Another scene involved a mother stabbing a door in a Jack Torrance-Shining style, trying to kill her one-year-old crying daughter. That one was too much for me. I don’t like seeing child violence or distress in movies. Unless you’re having it in there to make a point about parentage or childhood trauma, scenes like that aren’t ever necessary to a movie.

Overall, we have a really cohesive film that on the whole works really well. What backfired was simply one or two scenes that severely clashed with the film’s overall vision, moments that took me out of the fun I was having to make me insanely sickened and disgusted at what was going on the screen.

The last out-of-place scene was one where a woman was asking Eggsy for anal sex. I think that’s a metaphor for something.

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“X-MEN: FIRST CLASS” Review (✫✫)

Pretend G-men trying to skip out of class.

The very first shot of X-men: First Class is the exact same scene of the Holocaust, frame-by-frame of the very first X-men movie directed by Brian Singer. Not a good way to start off your movie by copying another one, isn’t it? The very next scene after briefly skipping through that one is a young Charles Xavier’s encounter with a young, hungry blue-skinned mutant named Raven who was trying to steal food from his refrigerator. Talking to her in a very sincere, comforting voice, he assures her that she doesn’t have to steal, and reaffirms it by saying that she’ll never have to steal again. Touching. I wonder how this conversation went over with his mother?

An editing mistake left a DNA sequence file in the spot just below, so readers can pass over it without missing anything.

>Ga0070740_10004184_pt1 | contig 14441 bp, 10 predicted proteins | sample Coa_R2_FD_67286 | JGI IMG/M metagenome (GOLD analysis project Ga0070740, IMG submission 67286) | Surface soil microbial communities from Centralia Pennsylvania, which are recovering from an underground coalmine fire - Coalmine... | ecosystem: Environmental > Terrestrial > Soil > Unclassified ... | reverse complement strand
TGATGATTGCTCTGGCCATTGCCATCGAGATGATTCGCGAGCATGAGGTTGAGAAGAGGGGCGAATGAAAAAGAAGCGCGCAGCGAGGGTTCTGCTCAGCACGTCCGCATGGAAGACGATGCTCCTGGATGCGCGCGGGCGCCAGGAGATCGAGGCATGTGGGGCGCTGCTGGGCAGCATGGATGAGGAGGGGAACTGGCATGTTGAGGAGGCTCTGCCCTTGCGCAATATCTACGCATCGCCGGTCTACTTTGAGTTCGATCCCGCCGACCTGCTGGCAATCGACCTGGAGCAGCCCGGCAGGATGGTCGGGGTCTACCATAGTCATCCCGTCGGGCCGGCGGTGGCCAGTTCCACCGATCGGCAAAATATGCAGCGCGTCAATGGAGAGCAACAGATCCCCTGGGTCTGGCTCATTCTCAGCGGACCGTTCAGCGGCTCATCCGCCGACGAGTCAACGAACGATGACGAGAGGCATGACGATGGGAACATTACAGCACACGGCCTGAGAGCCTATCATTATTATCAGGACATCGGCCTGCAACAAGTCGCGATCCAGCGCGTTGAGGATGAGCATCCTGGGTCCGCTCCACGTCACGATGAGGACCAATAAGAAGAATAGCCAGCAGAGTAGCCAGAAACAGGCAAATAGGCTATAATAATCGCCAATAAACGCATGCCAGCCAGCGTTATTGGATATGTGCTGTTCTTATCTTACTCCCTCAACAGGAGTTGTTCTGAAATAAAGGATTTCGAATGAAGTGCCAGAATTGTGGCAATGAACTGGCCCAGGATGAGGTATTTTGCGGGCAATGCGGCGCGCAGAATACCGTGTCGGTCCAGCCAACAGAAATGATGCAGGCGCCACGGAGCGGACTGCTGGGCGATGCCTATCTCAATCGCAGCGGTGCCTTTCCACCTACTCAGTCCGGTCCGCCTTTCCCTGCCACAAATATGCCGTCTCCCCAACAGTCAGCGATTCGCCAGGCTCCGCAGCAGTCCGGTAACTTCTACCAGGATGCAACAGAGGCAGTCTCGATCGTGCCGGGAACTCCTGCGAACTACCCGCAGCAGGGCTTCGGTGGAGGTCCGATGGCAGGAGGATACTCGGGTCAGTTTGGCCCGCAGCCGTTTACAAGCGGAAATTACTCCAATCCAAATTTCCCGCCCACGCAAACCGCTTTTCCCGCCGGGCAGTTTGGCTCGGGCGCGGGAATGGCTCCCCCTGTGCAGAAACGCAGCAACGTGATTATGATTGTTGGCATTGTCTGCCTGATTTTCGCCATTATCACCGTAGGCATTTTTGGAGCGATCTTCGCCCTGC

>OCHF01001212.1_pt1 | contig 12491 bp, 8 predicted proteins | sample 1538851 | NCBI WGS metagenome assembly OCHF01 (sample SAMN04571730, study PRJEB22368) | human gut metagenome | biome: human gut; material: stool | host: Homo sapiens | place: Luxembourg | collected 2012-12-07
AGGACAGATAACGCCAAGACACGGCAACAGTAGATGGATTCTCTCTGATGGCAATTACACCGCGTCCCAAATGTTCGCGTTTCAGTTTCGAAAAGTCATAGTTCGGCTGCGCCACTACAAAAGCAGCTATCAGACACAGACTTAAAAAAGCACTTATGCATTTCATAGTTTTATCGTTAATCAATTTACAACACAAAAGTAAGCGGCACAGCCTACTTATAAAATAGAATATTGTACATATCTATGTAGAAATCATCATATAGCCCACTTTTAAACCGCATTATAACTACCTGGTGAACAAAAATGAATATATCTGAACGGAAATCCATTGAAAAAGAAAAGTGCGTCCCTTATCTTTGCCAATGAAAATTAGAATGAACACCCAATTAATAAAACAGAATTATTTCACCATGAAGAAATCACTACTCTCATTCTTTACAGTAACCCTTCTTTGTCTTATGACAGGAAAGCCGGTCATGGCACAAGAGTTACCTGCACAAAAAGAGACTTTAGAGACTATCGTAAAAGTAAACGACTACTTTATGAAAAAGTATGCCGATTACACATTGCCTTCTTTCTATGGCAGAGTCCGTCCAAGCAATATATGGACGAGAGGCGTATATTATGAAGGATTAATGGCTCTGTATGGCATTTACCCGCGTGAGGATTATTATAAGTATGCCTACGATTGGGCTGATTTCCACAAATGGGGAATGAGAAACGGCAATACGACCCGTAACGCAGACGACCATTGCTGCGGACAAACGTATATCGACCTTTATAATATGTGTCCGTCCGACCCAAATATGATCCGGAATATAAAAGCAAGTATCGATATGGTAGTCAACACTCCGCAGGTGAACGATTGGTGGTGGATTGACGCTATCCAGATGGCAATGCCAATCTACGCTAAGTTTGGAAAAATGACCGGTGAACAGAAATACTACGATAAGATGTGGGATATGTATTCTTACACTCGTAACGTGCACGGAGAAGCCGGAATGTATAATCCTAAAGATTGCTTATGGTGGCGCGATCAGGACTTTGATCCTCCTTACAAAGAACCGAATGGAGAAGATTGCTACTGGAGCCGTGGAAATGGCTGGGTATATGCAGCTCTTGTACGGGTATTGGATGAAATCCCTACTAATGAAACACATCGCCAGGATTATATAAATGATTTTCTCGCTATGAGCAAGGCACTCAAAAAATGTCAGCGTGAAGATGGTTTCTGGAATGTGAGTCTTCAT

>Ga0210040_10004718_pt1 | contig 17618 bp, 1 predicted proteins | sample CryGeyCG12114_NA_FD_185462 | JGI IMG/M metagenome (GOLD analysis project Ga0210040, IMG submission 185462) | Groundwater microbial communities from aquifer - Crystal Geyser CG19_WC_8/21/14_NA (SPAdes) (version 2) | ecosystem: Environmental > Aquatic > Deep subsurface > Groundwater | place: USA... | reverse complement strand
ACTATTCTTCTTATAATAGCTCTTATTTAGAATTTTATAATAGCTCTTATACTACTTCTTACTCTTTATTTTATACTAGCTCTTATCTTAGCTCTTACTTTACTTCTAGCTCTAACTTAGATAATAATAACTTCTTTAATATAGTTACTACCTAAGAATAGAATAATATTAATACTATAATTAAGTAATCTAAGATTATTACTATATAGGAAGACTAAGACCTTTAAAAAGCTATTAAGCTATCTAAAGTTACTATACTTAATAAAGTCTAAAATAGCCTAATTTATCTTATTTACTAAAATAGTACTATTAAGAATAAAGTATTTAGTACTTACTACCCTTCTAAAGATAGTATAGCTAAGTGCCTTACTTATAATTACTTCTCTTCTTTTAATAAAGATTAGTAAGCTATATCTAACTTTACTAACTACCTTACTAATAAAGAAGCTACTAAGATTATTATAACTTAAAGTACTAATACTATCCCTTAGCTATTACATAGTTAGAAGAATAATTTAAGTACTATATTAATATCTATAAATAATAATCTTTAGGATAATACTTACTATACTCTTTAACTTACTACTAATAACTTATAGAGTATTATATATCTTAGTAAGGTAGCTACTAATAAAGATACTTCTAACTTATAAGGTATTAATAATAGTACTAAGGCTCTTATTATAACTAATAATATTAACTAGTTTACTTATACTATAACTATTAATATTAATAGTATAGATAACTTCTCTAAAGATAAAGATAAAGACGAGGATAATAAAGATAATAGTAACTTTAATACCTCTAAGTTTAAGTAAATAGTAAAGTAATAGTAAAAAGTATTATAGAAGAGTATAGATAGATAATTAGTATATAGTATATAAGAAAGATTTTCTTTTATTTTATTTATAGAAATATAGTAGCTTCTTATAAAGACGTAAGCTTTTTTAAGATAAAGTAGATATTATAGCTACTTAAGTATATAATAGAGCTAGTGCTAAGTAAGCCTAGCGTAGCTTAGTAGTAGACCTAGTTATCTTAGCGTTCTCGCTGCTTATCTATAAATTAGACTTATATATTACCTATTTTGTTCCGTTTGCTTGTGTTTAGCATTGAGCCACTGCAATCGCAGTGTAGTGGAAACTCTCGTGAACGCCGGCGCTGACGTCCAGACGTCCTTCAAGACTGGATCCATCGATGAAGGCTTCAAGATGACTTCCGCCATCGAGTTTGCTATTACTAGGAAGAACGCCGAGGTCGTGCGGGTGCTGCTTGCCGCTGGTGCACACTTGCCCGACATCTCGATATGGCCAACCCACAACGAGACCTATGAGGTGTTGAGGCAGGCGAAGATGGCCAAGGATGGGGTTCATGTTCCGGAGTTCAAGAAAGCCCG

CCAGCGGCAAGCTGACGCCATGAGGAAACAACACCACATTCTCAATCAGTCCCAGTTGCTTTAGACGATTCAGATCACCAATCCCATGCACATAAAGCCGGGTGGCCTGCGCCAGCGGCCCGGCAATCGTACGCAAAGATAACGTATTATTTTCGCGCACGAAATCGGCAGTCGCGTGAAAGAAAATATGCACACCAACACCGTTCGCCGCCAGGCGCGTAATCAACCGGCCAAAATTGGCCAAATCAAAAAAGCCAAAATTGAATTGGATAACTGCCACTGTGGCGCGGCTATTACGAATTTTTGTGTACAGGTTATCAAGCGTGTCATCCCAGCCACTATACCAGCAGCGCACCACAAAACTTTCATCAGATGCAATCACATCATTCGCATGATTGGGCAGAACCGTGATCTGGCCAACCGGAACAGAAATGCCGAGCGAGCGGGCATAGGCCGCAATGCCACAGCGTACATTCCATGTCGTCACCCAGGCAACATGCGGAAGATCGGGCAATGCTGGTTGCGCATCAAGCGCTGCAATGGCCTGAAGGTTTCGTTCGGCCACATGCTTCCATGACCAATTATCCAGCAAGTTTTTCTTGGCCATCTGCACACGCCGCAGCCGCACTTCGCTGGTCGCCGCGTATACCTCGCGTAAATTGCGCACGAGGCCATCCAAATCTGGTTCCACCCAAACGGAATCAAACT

Years pass, and we’re reintroduced to the characters we’ve come to know for the past few movies now. Erik Lenshurr (Michael Fassbender), the man soon to become Magneto, is out on the hunt, looking for the man who killed his family and tortured him as a child back when he was a Jew in the concentration camps. Charles Xavier (James McAvoy) is now in college with the now much more mature Raven (Jennifer Lawrence), who is pursuing his masters degree in psychology.

There’s a mutual enemy that unites these three individuals together: Sebastian Shaw (Kevin Bacon), a menacing and conniving mutant with the ability to absorb and redistribute energy. That means a grenade can explode in his hand and he can transfer the explosion straight into you with a touch of his finger. Shaw is the man who tortured Erik back when he was a young child, and Xavier discovers a sinister plot that Shaw is setting to unveil upon the world. Erik and Charles combine their resources and their efforts to form a mutant team to work together and stop Shaw.